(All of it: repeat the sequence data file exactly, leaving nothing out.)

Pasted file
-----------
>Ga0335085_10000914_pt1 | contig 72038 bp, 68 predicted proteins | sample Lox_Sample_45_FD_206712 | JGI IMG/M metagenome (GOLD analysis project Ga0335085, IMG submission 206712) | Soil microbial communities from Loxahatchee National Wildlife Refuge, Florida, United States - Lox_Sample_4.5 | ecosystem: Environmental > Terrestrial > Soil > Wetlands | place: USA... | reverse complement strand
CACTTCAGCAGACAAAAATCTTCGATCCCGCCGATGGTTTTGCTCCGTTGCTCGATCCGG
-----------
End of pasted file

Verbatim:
>Ga0335085_10000914_pt1 | contig 72038 bp, 68 predicted proteins | sample Lox_Sample_45_FD_206712 | JGI IMG/M metagenome (GOLD analysis project Ga0335085, IMG submission 206712) | Soil microbial communities from Loxahatchee National Wildlife Refuge, Florida, United States - Lox_Sample_4.5 | ecosystem: Environmental > Terrestrial > Soil > Wetlands | place: USA... | reverse complement strand
CACTTCAGCAGACAAAAATCTTCGATCCCGCCGATGGTTTTGCTCCGTTGCTCGATCCGG